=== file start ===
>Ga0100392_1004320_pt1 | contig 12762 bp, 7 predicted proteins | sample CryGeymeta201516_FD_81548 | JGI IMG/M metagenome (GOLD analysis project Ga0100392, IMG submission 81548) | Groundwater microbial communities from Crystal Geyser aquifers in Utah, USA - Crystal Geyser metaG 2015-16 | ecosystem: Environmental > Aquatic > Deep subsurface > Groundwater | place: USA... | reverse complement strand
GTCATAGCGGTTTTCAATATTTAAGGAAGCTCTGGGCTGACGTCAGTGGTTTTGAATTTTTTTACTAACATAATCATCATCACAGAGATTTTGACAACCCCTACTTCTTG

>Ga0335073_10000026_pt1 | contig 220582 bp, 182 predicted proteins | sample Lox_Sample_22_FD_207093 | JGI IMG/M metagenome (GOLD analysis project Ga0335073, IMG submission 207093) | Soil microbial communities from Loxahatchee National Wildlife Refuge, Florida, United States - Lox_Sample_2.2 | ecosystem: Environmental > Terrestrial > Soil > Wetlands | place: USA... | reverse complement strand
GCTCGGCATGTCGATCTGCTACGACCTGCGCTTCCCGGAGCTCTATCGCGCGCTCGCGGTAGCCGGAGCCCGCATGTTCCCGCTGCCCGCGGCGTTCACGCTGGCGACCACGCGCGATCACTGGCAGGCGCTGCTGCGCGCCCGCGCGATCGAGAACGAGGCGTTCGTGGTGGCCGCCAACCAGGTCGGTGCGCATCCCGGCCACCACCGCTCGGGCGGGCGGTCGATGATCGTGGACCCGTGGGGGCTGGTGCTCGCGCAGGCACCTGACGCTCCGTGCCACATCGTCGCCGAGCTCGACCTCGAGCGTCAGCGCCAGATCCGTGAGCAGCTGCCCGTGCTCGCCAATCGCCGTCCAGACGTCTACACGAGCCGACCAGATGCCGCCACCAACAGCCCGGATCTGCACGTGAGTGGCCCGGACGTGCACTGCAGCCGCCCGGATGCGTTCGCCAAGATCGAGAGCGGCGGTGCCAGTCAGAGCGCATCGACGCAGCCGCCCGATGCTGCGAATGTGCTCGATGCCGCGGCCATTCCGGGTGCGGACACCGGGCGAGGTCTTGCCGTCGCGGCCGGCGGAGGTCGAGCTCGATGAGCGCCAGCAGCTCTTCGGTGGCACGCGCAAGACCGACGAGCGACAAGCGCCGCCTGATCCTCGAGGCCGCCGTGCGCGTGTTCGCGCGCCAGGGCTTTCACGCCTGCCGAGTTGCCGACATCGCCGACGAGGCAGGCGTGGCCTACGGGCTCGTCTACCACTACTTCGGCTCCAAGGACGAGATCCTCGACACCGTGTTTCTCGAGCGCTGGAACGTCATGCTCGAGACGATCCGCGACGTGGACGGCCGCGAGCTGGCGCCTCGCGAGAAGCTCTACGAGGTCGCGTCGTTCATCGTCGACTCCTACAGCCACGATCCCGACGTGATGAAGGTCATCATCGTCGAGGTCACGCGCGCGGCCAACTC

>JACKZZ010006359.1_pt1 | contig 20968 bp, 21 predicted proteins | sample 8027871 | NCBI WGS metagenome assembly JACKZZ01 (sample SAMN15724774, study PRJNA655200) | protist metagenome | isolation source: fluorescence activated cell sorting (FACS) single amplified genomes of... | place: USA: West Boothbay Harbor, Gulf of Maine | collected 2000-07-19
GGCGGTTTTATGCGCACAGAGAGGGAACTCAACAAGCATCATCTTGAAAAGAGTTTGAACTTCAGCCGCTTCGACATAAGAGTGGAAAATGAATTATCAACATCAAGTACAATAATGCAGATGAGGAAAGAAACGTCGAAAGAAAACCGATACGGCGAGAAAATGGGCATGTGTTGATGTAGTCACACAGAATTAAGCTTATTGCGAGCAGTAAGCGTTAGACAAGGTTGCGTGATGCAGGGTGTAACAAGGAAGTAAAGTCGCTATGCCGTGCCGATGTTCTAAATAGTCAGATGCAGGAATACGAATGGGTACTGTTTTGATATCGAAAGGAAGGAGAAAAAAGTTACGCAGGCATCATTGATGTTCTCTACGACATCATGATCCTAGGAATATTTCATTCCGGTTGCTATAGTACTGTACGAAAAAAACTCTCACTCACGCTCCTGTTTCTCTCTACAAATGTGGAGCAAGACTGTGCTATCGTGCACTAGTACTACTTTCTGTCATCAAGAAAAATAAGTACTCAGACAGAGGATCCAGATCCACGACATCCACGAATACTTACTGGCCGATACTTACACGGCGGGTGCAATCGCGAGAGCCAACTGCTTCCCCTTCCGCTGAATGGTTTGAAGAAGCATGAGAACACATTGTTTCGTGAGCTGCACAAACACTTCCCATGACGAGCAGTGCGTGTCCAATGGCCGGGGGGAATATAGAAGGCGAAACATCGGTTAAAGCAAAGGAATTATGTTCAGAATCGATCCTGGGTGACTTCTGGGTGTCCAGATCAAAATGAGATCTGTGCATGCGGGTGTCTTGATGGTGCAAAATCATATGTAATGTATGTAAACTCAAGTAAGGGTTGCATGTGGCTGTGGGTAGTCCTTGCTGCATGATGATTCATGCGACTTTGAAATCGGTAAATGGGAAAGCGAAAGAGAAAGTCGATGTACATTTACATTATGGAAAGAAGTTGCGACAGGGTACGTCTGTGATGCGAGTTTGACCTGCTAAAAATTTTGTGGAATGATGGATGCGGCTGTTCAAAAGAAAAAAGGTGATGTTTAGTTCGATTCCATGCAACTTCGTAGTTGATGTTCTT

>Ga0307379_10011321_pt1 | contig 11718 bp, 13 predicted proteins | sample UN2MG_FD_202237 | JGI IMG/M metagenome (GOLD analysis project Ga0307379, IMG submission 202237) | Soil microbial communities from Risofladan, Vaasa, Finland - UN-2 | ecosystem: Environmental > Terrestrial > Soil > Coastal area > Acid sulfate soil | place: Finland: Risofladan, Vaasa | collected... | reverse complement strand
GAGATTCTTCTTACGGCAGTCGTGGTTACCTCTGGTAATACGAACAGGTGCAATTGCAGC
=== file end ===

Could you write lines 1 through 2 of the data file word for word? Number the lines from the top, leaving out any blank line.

>Ga0100392_1004320_pt1 | contig 12762 bp, 7 predicted proteins | sample CryGeymeta201516_FD_81548 | JGI IMG/M metagenome (GOLD analysis project Ga0100392, IMG submission 81548) | Groundwater microbial communities from Crystal Geyser aquifers in Utah, USA - Crystal Geyser metaG 2015-16 | ecosystem: Environmental > Aquatic > Deep subsurface > Groundwater | place: USA... | reverse complement strand
GTCATAGCGGTTTTCAATATTTAAGGAAGCTCTGGGCTGACGTCAGTGGTTTTGAATTTTTTTACTAACATAATCATCATCACAGAGATTTTGACAACCCCTACTTCTTG